The Food and Drug Administration has given emergency approval for increased use in convalescent plasma to help fight the coronavirus pandemic across the country.
On Sunday the FDA gave emergency approval for expanded use of the antibody-rich blood plasma that they say may help hospitalized coronavirus patients find some relief. This means almost anyone who has tested positive for the virus can receive the plasma while they’re sick, not just the patients who are the sickest.
Last week the decision was made to limit the use of the plasma, but now that decision has been reversed and the process has been made even easier than before. This comes after there have been more than 176,000 COVID-19 deaths in the United States.
The Oklahoma Blood Institute Executive Director Jan Laub says this is a step in the right direction when it comes to battling the coronavirus.
“For them to come out and say let’s do this for emergency use it will make a difference, a positive difference,” Laub says.
The Oklahoma Blood Institute has been asking for convalescent plasma donations for months, saying they already have a hard time keeping up with the demand for the plasma. Now, Laub says with an increase in the people who can receive the plasma comes an extreme demand increase as well.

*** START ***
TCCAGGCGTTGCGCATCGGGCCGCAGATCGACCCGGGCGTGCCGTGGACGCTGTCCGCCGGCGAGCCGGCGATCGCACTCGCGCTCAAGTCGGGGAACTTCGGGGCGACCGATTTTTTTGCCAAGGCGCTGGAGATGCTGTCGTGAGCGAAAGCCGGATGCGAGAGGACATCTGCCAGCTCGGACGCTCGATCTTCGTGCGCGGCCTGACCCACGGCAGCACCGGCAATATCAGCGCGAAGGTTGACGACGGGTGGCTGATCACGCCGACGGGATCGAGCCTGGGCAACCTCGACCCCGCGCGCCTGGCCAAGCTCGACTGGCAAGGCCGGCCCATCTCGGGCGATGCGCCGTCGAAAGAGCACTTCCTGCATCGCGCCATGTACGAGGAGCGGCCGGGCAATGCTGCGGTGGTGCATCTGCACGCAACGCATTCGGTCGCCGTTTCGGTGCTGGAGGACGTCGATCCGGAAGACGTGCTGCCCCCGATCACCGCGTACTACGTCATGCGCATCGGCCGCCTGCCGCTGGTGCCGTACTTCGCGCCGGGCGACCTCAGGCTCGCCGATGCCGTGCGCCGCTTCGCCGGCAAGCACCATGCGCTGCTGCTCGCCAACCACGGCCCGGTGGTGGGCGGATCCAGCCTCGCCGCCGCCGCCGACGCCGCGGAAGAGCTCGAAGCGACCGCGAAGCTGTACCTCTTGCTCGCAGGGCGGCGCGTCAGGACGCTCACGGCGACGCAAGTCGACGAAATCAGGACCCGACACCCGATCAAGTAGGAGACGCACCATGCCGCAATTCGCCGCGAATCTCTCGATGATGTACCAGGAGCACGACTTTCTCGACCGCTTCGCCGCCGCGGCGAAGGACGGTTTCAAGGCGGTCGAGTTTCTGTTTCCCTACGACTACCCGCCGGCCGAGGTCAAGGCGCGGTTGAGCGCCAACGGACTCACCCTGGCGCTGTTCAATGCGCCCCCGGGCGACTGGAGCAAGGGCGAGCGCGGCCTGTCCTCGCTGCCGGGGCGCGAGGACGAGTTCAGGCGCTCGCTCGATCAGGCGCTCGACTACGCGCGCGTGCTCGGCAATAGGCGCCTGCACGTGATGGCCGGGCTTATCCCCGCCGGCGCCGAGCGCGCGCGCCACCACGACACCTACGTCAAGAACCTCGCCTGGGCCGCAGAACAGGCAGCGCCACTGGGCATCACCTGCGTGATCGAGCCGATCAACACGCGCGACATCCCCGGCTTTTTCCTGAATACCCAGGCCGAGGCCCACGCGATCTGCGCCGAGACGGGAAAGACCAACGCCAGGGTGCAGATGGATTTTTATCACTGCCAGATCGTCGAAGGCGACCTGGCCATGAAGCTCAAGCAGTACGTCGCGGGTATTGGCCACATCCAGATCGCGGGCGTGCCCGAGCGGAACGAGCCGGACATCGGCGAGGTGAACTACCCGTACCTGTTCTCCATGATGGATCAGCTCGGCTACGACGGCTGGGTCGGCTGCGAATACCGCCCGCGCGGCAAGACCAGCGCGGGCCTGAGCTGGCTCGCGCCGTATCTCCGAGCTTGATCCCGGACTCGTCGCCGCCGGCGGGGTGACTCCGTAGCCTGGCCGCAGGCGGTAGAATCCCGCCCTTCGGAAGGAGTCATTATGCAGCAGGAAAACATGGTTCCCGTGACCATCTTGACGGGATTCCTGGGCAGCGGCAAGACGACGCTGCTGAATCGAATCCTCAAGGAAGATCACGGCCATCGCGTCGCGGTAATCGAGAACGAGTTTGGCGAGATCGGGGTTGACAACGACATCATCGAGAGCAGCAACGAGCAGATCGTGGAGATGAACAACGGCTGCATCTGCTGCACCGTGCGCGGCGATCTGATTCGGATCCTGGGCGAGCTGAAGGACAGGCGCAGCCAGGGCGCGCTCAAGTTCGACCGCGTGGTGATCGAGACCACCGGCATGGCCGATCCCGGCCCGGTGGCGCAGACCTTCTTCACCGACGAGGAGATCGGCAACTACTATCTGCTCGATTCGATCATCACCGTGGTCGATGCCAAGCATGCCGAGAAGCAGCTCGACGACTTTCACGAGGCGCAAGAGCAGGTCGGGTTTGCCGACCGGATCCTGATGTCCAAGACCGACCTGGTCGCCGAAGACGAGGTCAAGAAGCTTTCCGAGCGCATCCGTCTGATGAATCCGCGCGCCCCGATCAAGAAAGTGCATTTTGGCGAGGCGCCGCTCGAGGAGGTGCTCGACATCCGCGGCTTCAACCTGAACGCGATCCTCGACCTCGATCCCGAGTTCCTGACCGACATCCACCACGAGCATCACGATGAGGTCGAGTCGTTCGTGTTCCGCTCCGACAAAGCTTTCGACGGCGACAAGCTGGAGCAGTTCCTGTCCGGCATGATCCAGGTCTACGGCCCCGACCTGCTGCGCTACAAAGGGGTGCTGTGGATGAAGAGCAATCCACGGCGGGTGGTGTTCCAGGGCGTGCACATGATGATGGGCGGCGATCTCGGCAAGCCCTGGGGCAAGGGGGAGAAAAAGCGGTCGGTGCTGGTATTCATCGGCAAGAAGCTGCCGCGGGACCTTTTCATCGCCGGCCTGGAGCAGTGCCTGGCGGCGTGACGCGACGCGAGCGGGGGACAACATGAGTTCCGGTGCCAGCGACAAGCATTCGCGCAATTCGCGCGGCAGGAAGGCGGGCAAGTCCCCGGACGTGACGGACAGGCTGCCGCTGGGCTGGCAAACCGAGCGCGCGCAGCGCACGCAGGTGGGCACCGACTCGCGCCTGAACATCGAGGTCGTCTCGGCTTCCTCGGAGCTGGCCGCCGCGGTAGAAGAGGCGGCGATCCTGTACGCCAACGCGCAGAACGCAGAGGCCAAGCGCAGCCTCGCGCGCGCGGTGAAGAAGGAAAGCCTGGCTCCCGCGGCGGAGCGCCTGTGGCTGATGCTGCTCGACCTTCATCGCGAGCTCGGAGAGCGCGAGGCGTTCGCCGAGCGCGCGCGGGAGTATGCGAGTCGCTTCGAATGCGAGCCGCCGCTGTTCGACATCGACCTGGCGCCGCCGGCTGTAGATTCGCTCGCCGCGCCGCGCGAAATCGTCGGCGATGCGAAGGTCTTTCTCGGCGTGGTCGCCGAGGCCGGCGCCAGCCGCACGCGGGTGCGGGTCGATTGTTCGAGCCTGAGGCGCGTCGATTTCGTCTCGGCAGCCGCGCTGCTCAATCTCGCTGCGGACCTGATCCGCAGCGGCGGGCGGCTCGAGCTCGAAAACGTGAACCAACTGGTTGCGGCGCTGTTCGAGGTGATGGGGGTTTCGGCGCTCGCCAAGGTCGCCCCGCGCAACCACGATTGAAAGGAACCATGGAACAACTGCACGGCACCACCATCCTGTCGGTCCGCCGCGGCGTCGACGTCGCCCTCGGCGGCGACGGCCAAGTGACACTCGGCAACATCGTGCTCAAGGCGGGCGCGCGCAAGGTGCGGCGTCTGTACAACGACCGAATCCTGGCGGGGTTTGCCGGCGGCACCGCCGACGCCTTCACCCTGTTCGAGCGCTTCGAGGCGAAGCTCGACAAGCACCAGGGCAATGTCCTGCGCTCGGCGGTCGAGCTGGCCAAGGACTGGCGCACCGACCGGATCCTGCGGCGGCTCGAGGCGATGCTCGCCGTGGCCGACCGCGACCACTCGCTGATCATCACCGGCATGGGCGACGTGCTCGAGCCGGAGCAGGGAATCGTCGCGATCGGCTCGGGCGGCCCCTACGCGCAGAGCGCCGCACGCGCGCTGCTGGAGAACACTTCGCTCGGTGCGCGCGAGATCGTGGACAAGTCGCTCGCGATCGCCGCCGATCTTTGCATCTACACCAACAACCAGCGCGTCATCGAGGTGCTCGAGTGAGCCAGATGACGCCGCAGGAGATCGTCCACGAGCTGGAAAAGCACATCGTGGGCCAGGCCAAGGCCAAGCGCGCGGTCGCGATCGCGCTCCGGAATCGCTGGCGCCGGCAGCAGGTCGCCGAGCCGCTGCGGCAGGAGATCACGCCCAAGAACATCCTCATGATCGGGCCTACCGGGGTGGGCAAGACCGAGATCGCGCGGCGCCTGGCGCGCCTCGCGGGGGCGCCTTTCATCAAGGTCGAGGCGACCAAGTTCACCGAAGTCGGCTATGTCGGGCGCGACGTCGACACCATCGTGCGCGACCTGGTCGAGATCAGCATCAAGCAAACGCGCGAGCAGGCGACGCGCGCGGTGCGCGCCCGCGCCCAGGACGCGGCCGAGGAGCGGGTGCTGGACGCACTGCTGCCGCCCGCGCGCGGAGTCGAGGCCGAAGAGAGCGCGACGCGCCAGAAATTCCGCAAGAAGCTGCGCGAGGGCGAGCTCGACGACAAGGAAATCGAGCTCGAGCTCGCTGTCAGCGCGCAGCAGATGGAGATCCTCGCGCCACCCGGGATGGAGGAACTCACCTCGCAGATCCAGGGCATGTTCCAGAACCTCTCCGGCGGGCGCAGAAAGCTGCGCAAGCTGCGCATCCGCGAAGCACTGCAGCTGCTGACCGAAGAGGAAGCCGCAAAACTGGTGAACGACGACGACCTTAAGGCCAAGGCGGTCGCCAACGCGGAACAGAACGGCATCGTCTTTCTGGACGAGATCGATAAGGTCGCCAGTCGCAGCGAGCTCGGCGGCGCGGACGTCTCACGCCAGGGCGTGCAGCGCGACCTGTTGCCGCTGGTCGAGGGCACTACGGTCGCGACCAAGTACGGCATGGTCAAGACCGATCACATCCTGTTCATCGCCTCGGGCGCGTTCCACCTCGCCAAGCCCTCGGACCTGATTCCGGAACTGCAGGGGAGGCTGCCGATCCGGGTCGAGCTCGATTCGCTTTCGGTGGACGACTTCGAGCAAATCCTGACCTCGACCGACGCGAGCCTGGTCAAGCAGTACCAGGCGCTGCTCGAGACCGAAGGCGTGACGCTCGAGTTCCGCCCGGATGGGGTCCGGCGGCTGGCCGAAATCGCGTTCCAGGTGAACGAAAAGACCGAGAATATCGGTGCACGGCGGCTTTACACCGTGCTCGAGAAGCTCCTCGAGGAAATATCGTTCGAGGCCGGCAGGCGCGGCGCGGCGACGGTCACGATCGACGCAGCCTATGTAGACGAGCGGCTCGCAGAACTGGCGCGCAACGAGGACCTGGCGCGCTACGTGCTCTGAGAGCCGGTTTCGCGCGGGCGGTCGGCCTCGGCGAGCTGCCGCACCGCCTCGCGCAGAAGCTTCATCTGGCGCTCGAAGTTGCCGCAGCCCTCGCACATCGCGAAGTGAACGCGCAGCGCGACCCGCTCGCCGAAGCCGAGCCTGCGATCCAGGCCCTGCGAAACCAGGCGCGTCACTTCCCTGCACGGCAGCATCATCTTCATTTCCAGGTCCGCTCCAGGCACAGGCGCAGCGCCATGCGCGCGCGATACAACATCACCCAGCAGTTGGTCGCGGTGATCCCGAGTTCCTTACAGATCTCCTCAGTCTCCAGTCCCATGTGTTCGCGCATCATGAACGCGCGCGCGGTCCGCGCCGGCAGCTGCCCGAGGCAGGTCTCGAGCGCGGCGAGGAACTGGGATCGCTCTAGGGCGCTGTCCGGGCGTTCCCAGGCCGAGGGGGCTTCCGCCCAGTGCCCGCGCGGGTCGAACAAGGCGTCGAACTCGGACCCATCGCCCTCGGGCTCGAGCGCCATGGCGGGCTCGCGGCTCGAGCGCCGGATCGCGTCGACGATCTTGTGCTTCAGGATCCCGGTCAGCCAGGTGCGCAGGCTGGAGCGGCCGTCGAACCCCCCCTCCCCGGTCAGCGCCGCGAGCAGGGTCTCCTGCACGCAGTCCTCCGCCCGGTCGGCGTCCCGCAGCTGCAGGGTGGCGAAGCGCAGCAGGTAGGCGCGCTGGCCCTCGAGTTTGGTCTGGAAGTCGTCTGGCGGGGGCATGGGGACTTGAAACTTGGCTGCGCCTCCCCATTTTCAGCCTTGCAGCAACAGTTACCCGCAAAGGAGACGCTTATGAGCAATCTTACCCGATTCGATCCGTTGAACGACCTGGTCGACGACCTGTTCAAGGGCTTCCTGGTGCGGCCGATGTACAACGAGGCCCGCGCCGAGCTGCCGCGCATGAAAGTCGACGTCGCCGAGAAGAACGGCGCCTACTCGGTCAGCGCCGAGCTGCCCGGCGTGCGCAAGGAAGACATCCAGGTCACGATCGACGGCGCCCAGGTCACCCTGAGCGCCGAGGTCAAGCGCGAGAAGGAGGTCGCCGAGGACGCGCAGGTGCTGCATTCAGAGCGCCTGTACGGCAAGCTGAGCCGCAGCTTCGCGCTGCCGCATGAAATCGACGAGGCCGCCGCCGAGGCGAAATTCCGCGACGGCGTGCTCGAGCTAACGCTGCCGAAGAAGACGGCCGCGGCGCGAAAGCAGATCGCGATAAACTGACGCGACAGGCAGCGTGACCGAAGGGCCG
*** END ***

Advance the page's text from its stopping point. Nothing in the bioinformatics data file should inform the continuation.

“We are still at a critical need, we provide for 90% for the hospitals and facilities in the state of Oklahoma,” Laub says.
The FDA says there isn’t enough data to truly confirm the idea that the plasma does actually help treat COVID-19 patients but they have seen improvement in many of the people who have received it.
Laub says if you have tested positive for the virus, you can donate convalescent plasma at their location on 81st and Yale or at a blood drive. She says whichever you decide to come to, you should make an appointment ahead of time and the whole process takes about an hour and a half.
If you aren’t able to donate convalescent plasma, Laub says they are always desperate for blood donors as well.